Barbara Hammond, The Divine Miss “S”

Miss Elfrieda Shellenberger

When I made this collage for our previous article about students who became educators, I hit a snag. In searching the internet for the birth/death dates for these favorite teachers, I couldn’t find a date or obit for Miss Shellenberger. There is a reason for that – she hasn’t yet died! She’s 100 years old and still living in Wichita.


[NOTE: Skip to the last paragraph if you don’t have time to read the whole story]

Through the miracle of the internet, I found information about her career, plus contact information for one of her nephews, Jon Shellenberger, who agreed to chat with me on the phone and tell me about her. Pastor Shellenberger (Wellington Church of the Nazarene) told me he grew up in Wichita and knows his Aunt Elfrieda well. He and other family members visit her and occasionally she is able to come to his home in Wellington. Such was the case as recently as Thanksgiving dinner this year. She gets around with the use of a walker, as she doesn’t quite yet need a wheelchair.

Personal Life

Elfrieda Mae Shellenberger was born in 1920 to Grace and Vernon Shellenberger. She was the oldest of four children and they grew up in what is now Wichita’s North Riverside neighborhood. She attended North High School and was very active in school organizations (Glee Club, Chorus, Representative Assembly, Girl Reserves, Pep Club, International Club, Math Club, Allied Youth, and Junior Vice President). She was on the Honor Roll all three years. She graduated from North in 1938 (at right)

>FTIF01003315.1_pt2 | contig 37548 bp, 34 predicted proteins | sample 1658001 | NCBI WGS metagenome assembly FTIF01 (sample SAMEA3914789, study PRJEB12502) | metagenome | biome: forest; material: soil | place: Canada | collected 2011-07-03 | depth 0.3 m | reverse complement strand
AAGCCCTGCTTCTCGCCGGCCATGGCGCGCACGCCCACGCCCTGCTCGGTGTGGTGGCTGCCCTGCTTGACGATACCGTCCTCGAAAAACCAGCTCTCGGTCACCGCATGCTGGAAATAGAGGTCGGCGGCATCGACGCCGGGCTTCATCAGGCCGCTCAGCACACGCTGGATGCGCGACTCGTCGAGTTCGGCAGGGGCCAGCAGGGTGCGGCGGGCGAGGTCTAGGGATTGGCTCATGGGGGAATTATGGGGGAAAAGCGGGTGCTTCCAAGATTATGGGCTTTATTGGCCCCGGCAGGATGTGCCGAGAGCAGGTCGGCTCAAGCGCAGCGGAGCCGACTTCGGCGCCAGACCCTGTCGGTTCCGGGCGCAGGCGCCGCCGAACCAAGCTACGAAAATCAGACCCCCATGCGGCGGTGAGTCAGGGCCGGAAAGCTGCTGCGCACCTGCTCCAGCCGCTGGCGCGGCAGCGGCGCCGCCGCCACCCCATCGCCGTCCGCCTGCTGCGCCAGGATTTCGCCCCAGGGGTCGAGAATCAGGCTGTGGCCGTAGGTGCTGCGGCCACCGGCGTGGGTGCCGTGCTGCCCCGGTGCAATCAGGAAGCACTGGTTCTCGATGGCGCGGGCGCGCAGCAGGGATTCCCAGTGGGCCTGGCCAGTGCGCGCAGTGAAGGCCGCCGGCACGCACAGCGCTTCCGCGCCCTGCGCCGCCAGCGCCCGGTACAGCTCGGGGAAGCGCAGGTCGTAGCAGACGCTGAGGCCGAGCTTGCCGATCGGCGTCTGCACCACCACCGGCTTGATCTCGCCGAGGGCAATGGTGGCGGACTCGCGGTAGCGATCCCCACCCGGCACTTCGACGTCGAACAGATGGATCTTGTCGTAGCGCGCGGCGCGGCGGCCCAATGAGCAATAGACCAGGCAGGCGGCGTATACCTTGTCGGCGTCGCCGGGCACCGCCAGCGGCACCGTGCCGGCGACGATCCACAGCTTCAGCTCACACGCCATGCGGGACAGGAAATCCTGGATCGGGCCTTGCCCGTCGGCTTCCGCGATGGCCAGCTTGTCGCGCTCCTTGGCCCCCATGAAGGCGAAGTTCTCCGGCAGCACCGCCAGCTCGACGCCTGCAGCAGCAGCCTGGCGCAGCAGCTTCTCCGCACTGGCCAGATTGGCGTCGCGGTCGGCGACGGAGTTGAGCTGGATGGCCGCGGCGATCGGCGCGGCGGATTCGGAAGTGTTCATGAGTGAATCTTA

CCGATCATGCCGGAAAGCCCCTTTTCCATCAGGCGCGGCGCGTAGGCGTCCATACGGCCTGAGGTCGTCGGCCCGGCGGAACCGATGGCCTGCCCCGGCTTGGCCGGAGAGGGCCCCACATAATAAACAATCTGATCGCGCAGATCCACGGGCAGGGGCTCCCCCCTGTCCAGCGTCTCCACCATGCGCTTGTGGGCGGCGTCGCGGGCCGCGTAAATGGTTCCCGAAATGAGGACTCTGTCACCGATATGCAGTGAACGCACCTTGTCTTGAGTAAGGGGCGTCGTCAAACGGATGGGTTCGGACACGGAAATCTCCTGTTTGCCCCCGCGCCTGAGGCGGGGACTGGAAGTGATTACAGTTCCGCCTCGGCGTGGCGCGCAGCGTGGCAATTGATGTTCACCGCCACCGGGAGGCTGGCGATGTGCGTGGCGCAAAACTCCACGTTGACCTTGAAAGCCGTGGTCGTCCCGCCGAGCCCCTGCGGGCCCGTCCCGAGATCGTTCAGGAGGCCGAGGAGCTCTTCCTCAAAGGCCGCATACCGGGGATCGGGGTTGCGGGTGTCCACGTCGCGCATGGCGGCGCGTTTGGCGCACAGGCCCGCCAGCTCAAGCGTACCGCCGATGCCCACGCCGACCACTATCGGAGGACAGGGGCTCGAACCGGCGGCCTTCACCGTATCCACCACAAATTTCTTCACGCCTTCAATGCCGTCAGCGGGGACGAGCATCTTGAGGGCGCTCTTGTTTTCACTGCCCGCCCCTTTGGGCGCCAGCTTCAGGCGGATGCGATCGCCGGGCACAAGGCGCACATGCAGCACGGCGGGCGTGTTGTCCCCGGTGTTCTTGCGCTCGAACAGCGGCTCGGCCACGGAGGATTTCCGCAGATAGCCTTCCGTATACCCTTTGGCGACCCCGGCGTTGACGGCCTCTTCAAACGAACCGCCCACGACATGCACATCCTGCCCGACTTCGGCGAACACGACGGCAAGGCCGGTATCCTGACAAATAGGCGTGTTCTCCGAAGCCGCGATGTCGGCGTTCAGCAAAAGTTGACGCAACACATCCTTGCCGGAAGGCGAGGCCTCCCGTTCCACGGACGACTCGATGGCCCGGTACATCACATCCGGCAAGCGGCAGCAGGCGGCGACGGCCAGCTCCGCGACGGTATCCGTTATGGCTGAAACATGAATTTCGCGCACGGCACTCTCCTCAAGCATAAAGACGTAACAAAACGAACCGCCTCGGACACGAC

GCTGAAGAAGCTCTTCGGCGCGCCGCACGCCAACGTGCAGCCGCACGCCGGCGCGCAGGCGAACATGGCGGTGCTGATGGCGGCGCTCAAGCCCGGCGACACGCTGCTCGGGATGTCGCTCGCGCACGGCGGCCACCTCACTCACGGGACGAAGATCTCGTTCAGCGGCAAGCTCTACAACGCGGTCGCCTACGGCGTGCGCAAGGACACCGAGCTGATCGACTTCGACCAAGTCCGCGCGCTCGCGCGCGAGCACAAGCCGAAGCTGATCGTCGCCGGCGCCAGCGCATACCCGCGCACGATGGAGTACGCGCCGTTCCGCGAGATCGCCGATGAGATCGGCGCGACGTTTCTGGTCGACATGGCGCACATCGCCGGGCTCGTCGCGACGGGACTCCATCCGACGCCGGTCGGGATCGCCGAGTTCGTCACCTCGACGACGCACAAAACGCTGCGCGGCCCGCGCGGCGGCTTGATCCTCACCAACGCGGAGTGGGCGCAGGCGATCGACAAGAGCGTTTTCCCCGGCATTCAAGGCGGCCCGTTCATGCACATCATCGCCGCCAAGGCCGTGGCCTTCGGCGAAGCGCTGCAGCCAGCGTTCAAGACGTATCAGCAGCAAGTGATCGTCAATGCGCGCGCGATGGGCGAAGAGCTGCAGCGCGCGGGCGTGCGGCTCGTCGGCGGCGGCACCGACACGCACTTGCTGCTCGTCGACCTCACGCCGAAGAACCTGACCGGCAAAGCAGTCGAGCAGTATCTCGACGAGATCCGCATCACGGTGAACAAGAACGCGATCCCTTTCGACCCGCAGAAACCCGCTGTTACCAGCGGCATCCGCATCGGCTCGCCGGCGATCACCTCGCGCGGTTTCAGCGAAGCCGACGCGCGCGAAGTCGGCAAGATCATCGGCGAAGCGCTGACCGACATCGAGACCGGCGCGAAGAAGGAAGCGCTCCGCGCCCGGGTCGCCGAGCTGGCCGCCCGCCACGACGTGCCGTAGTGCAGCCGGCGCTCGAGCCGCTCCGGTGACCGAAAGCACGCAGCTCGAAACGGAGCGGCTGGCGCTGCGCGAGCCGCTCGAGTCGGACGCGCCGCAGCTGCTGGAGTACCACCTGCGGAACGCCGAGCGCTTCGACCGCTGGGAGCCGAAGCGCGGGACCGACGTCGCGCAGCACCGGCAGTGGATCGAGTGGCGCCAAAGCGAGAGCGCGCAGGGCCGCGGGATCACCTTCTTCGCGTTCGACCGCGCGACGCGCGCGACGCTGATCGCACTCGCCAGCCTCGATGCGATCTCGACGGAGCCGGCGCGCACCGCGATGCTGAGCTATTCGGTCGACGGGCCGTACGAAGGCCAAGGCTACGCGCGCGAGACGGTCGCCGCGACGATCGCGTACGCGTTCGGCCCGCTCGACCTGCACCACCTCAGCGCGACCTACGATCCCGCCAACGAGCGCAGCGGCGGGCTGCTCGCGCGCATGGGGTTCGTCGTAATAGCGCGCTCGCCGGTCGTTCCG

Having been brought up in a close-knit and devout family, she chose Bethany-Peniel College, a Church of the Nazarene school in Bethany, Oklahoma for higher education. Again, she was involved in many student groups including working as the Activities Editor on the yearbook and playing on the basketball team (fourth from left). She graduated in 1943 and went on to earn a Master of Arts degree in English at the University of Wisconsin.

She has been a member of the Church of the Nazarene since childhood. In college she was a member of Phi Delta Lambda, the international honor society of the colleges of the Church. Throughout her adult life she remained active in the Wichita church, singing in the choir, acting as Secretary to the Church Board, and as President of the Missionary Committee.